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Motor doping case closed after two-year inquiry

French authorities conclude investigation having discovered no additional evidence of the use of electronic motors in elite cycling.

French authorities have closed their investigation into mechanical doping in elite cycling.

The National Financial Prosecutor’s Office (PNF) began a deep dive into the use of mini-motors inside the frames of bikes late 2017 after Belgian rider Femke Van den Driessche was found to have a motor-driven crankset installed in her bike at the 2016 world cyclocross championships. An amateur French rider was also found to be “motor-doping” in local races through the 2017 season.

Financial magistrates powering the investigation were investigating what had been thought could be a plot that involved “high-level” riders that could have benefitted from “the latest technological advances in the field of electronic motors.”

However, L’Equipe reported Saturday that the PNF’s investigation alongside the French Atomic Energy Commission (CEA) has come to a close having found no further evidence. The CEA had been assisting develop thermal scanning technology to detect motors of so-called “motor doping.”

The PNF’s investigation included questioning the claimed inventor of the miniature motors that could be installed in a bike frame, Istvan Varjas. They also reached out to senior officials at the UCI, only to receive no input from several former members of the governing body.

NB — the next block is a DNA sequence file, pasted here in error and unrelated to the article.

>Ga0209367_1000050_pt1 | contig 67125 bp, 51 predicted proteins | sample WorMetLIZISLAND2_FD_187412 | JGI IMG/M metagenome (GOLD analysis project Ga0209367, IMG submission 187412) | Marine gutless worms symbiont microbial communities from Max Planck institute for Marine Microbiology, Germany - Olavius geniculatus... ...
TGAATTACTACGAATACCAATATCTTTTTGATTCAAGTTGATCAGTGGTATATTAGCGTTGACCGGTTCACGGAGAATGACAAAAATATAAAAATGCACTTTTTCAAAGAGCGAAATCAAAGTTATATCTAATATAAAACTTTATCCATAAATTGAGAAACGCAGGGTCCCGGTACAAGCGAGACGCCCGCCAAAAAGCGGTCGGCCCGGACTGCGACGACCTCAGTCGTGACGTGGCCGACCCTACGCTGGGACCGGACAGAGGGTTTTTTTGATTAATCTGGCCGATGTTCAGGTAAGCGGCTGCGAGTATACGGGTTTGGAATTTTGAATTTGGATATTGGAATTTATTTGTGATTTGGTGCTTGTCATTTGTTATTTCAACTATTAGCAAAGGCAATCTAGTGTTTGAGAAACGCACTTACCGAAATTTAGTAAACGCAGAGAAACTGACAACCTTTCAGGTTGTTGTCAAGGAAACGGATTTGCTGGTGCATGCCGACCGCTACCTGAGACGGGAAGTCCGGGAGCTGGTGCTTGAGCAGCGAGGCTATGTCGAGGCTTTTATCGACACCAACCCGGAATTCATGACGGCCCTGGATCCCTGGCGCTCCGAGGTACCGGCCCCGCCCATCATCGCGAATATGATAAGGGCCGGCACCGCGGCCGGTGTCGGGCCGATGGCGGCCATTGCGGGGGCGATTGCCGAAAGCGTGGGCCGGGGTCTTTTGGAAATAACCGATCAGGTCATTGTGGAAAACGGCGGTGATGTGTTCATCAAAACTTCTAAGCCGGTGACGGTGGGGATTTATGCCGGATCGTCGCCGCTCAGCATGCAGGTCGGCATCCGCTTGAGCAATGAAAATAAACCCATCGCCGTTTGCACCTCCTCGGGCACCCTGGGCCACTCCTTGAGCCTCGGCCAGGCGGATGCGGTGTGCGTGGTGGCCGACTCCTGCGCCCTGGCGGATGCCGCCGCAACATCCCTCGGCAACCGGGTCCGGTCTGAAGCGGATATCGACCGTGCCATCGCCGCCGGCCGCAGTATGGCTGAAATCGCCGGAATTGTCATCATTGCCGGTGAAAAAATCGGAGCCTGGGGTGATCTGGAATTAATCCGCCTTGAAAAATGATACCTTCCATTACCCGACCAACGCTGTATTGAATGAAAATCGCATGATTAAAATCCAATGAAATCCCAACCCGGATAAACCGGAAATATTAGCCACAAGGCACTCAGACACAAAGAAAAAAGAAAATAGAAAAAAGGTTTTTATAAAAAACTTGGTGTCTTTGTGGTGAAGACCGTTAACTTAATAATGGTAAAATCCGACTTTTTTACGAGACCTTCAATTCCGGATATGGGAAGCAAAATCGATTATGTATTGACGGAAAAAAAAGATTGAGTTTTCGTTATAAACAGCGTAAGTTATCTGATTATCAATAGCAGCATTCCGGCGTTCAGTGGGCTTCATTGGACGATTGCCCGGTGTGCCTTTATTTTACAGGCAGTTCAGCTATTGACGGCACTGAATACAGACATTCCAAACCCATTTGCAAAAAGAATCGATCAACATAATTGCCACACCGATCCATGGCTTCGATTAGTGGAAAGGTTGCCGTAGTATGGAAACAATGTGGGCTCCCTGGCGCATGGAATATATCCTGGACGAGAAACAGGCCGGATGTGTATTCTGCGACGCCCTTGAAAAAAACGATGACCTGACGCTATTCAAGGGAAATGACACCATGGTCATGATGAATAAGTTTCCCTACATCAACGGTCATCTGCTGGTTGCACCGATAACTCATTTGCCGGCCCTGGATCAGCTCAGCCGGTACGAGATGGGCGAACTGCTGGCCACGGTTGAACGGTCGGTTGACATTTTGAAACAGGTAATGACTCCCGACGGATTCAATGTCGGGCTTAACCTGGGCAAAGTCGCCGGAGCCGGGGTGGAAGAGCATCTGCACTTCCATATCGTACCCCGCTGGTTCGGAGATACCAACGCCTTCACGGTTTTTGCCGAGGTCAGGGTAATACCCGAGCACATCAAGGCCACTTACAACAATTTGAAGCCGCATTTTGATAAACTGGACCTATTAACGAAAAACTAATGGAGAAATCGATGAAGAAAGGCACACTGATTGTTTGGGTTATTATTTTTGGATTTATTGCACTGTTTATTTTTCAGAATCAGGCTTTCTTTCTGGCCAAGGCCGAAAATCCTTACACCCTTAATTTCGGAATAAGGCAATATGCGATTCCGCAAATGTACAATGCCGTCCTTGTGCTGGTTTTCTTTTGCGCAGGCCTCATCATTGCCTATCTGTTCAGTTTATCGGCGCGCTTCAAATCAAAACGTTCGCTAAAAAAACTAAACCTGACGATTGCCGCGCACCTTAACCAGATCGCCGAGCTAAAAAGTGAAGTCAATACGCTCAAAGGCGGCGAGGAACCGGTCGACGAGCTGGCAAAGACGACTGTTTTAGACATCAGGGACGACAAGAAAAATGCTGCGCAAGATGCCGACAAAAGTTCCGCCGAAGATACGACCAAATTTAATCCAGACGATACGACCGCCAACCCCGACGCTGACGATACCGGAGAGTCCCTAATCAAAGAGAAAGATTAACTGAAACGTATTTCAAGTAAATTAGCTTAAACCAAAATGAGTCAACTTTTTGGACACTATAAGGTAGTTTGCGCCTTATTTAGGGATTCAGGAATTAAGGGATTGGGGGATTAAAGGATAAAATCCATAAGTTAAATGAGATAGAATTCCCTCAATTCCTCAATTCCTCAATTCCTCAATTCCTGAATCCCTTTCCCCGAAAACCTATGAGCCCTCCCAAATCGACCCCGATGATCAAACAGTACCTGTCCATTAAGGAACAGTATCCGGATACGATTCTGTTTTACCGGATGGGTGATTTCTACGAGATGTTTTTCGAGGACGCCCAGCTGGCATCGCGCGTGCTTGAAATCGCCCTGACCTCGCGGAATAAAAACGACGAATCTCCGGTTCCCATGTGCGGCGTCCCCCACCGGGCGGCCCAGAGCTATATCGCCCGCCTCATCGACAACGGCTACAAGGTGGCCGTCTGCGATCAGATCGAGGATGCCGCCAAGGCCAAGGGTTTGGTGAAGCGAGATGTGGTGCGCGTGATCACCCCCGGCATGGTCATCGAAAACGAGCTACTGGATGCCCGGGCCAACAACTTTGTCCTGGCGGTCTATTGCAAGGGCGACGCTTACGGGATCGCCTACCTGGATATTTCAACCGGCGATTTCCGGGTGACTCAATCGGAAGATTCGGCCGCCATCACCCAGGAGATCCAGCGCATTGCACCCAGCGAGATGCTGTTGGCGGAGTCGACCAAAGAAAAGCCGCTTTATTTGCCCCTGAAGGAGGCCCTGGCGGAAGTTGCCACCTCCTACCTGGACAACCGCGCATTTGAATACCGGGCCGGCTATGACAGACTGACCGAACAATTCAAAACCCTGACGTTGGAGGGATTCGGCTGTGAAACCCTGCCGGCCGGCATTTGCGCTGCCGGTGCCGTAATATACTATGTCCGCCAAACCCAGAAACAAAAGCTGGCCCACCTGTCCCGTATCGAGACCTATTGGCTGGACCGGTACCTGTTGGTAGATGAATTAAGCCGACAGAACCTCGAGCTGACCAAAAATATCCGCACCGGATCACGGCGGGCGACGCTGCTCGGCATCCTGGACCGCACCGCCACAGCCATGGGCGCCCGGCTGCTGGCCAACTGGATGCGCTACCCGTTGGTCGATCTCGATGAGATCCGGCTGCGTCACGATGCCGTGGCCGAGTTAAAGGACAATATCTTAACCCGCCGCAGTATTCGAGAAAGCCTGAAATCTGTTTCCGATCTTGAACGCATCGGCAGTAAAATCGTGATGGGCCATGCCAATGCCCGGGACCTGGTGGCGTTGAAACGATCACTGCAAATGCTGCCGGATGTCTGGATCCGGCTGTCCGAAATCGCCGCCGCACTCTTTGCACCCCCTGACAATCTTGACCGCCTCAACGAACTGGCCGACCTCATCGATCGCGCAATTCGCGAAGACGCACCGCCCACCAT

Belgian rider Van den Driessche was banned for six years on the discovery of the motor in her ‘cross bike. The revelation prompted an introduction of a range protocol designed to prevent the recurrence of such practices. The UCI trialed various methods of checking for motorized bicycles in the years after the Van den Dreissche case only to abandon them due to defective technology and misleading results.

In 2017, former pro Jean-Christophe Péraud was appointed as the UCI “Manager of Equipment,” charged with leading the “fight against technological fraud.” In 2019, the governing promised the introduction of a range of new methods to detect for “mechanized doping” in races alongside the use of X-Ray testing and tablet scanners to establish the presence of micro-motors.